Note: Measurements taken in the anechoic chamber at Canada's National Research Council can be found through this link.
Publisher’s prerogative -- that’s what I call my ability, as publisher of the SoundStage! Network, to nab a product intended for another reviewer when it’s sent first to me -- to be measured, or because the manufacturer had only my shipping address -- and something about it piques my interest. Actually, a better word might be greed.
I exercised my prerogative a few years ago, with PMC’s twenty.24 loudspeaker, and again for the subject of this review: Cambridge Audio’s Aero 2 loudspeaker ($549 USD per pair). When I heard the Aero 2s in my room, I wanted to write about them.
The Aero 2 is a member of a new line of Cambridge Audio speakers that also includes the Aero 6 floorstander, Aero 5 center-channel, Aero 3 surround, and Aero 9 subwoofer. A cursory glance at the Aero 2 reveals nothing special -- it’s a stand-mounted two-way in a rectangular MDF box measuring 14.4”H x 7.9”W x 12.1”D and weighing 15 pounds. On the front is a port to augment the bass (a foam plug is provided should the bass output be too much), and on the rear are binding posts of decent quality. Magnetically attached grilles conceal and protect the drivers and ports, but I left these off for serious listening. Cambridge claims for the Aero 2 a sensitivity of 90dB (2.83V at 1m), an impedance of 8 ohms, and a frequency response of 40Hz-22kHz, all pretty typical for a small two-way.
And if that’s all there were to this one, I’d have said, “Ho-hum” and moved them right along. But two things distinguished the Aero 2. One was the quality of its veneers. The two options, Black and Walnut, are both vinyl, but look so much like real wood that I had to look closely at my review samples not once, but several times, and still had trouble believing it. It looks real.
The other thing is the Balanced Mode Radiator driver. A BMR is similar to a conventional driver in having a basket, voice-coil, spider, magnet, etc., but its diaphragm is different -- it’s flat. The Aero 2’s BMR driver is about 2” in diameter and made of paper -- flat on the front surface, with a paper honeycomb structure behind it. A BMR’s interaction with the air is different from that of a conventional cone or dome. According to a Cambridge white paper, “In a traditional loudspeaker, the cone acts as a ‘rigid piston’ at low frequencies, but turns into a multimodal object when approaching its so called ‘breakup region.’ In a BMR there is no ‘breakup region.’ Instead, a limited number (usually 2-4) of modes are carefully positioned within the frequency band. The modal, bending-wave operation starts in the frequency range where the piston-like operation of the membrane would otherwise cause the driver to beam, filling in the off-axis response to maintain wide dispersion. The result is a drive unit that, off-axis, operates like a piston at low frequencies, but becomes a bending wave device at high frequencies. On-axis the BMR is purely pistonic.” If that’s difficult to grasp, Cambridge has posted a video on YouTube that does a good job of showing how it works.
The BMR’s unique operation is said to offer flat on-axis response and wide dispersion, even at frequencies above 10kHz, where most dome tweeters beam (i.e., narrow their output). Cambridge’s BMR, which they say features the latest implementation of this technology, has a neodymium magnet, which helps make for a robust motor system, and copper foil over the magnet’s pole piece, which their literature says reduces the driver’s impedance at higher frequencies, resulting in increased output in that part of the audioband. The BMR also has very wide bandwidth, which allows Cambridge Audio’s designers to cross it over to the Aero 2’s 6.5”, paper-coned woofer at the amazingly low frequency of 250Hz. (Like the BMR driver, this woofer is specially made for the Aero line.) Cambridge says that this provides multiple benefits: First, because a single driver is reproducing all frequencies throughout the mids and highs, there is greater coherence and transparency. Second, with the BMR driver operating below 300Hz, the on- and off-axis dispersion characteristics of it and the woofer blend ideally, to make an aurally seamless transition from lows to highs. This is in contrast to most two-way speakers with a tweeter and midrange-woofer that hand off to each other somewhere between 2 and 3kHz, a bandwidth within which a tweeter disperses sound across a very wide window, but where the midrange-woofer is already beaming, which in turn creates inconsistencies in the on- and off-axis responses.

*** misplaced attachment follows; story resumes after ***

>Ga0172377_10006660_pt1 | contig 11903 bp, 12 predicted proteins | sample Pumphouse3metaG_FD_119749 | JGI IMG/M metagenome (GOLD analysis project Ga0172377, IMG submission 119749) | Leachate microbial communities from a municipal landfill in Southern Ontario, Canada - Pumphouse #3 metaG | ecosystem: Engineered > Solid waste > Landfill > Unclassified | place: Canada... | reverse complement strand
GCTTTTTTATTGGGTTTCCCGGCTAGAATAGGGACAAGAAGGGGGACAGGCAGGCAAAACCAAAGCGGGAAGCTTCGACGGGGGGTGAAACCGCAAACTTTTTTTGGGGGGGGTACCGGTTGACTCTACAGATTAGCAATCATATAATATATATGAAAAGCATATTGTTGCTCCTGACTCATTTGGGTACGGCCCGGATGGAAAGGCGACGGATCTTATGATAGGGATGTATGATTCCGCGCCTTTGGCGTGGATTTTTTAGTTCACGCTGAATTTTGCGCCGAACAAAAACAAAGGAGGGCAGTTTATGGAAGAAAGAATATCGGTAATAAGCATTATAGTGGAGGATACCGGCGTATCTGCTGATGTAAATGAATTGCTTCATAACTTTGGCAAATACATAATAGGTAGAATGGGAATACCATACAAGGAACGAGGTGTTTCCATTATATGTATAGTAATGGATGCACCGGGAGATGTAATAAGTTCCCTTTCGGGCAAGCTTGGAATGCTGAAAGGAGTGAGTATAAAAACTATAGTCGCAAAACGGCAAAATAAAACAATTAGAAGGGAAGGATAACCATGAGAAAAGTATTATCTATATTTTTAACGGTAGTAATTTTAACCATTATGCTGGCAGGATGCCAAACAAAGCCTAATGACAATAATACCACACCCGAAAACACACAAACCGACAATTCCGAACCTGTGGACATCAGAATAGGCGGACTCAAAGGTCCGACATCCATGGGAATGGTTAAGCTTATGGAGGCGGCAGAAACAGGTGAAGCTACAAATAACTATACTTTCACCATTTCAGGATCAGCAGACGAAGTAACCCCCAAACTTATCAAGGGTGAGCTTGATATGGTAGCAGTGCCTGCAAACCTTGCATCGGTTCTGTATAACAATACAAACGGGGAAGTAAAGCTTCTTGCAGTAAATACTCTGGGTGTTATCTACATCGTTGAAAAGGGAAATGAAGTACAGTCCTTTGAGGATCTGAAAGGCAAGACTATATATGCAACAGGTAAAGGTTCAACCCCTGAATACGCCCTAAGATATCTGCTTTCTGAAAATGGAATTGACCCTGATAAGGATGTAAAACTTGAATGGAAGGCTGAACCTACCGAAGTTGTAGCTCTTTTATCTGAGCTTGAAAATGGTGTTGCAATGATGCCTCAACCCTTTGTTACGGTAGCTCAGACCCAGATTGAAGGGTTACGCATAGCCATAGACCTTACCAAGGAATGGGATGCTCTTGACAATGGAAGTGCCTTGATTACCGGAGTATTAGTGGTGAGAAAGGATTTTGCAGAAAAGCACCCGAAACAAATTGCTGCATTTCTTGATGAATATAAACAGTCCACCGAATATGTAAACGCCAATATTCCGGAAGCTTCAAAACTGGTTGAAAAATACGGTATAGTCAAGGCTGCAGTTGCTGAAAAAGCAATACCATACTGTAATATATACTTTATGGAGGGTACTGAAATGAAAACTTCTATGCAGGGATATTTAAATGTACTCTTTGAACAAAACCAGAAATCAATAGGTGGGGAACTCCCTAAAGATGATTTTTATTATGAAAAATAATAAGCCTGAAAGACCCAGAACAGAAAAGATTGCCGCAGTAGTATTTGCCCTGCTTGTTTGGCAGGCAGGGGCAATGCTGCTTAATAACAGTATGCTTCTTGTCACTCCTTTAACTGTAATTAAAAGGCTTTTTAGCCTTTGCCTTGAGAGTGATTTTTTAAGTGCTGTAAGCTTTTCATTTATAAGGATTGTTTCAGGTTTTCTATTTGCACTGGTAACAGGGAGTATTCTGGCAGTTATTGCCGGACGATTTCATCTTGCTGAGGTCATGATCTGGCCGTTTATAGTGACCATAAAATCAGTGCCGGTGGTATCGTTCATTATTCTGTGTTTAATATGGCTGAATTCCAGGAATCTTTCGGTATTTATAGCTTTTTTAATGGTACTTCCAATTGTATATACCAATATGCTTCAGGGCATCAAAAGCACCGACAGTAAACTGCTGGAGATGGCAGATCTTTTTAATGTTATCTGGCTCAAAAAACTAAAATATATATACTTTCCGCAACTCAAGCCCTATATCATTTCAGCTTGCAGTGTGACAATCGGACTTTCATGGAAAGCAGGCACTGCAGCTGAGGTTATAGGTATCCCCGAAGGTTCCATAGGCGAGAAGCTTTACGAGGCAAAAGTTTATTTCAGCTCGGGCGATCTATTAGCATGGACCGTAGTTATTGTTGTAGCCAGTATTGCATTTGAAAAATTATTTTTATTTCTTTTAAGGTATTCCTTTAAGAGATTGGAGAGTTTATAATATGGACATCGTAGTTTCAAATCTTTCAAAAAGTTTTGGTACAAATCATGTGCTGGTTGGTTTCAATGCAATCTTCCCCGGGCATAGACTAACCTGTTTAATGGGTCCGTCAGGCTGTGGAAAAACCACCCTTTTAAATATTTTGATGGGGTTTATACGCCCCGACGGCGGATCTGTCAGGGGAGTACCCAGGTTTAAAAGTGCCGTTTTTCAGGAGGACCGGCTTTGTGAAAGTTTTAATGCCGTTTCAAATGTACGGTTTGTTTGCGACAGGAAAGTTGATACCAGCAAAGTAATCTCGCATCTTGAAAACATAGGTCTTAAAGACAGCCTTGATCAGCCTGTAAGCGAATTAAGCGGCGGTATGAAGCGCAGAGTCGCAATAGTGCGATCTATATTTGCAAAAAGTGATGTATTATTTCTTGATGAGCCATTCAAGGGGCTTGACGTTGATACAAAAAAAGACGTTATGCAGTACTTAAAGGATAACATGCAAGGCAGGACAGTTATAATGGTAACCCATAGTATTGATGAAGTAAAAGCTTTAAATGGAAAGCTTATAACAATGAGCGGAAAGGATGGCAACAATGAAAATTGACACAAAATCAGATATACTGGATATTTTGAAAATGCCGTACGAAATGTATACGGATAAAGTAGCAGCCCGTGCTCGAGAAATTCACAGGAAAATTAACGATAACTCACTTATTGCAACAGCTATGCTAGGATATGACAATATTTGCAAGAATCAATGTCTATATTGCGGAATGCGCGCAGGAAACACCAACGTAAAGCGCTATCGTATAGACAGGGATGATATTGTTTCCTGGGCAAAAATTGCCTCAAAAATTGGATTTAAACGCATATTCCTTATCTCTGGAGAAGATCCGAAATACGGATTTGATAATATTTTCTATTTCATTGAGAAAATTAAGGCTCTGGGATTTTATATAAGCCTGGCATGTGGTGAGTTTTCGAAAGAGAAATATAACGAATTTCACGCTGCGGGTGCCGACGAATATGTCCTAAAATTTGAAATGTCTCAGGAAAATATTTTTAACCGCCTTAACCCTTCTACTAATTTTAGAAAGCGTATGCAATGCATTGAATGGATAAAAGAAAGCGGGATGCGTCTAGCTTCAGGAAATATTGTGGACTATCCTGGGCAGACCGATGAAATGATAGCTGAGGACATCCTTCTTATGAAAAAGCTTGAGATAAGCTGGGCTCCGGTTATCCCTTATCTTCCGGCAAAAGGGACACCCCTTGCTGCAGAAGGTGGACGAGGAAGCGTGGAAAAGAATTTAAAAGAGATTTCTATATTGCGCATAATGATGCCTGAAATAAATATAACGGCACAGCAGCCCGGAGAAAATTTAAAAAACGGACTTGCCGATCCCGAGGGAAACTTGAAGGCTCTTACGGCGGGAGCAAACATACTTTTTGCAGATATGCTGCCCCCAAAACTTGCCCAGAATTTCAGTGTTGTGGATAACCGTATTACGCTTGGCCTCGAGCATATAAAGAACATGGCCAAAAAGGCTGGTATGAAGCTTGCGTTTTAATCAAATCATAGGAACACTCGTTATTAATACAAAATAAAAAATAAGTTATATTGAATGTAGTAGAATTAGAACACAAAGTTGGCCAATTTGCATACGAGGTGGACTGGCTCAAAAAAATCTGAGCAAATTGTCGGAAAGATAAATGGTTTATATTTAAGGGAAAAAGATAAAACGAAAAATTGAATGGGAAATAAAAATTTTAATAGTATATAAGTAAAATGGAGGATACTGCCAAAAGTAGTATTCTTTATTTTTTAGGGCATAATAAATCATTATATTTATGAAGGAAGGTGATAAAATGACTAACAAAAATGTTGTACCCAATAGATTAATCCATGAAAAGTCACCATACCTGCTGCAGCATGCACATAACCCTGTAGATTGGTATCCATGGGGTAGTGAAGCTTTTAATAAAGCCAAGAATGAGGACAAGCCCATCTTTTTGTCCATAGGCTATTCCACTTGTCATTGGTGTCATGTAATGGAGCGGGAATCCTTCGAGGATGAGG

In short, what seems on the surface to be a pedestrian-looking, inexpensive speaker includes some interesting technology, not to mention some fantastic finish work. But the real question is: How does it sound?
I began my audition of the Aero 2s by putting them on 24”-high Foundation stands and giving them a trial by fire: They directly replaced in my system the Magico S5 ($29,400/pair) and Polymer Audio Research MKS ($42,000/pair) speakers, both of which I’d just finished reviewing. The system comprised similarly expensive, top-of-the-line electronics from Simaudio (Moon Evolution 870A stereo amp) and EMM Labs (PRE2 preamplifier and DAC2X digital-to-analog converter), as well as interconnects from Crystal Cable (CrystalConnect Standard Diamond) and speaker cables from Siltech (Classic Anniversary 330L).
If anything, considering what I’d just been listening to, such a mix of components should have resulted in deeply disappointing sound. Instead, I was blown away by what I heard from the Aero 2s -- particularly in the midrange, which was exceedingly clean and transparent, not unlike an electrostatic design.
But before I got too used to that system’s very expensive electronics and cables, I replaced the amp and preamp with something closer to the Aero 2’s price: Anthem’s Integrated 225 integrated amplifier ($1799). I also swapped out the Siltech speaker cables for DH Labs’ Silver Sonic ST-100, which sold in bulk for less than $5/foot before it was discontinued. However, my Samsung laptop still fed the EMM Labs DAC2X -- although I did have lower-priced DACs on hand, I now know the sound of that digital front end so well that it greatly helps me assess what other components in the system are doing.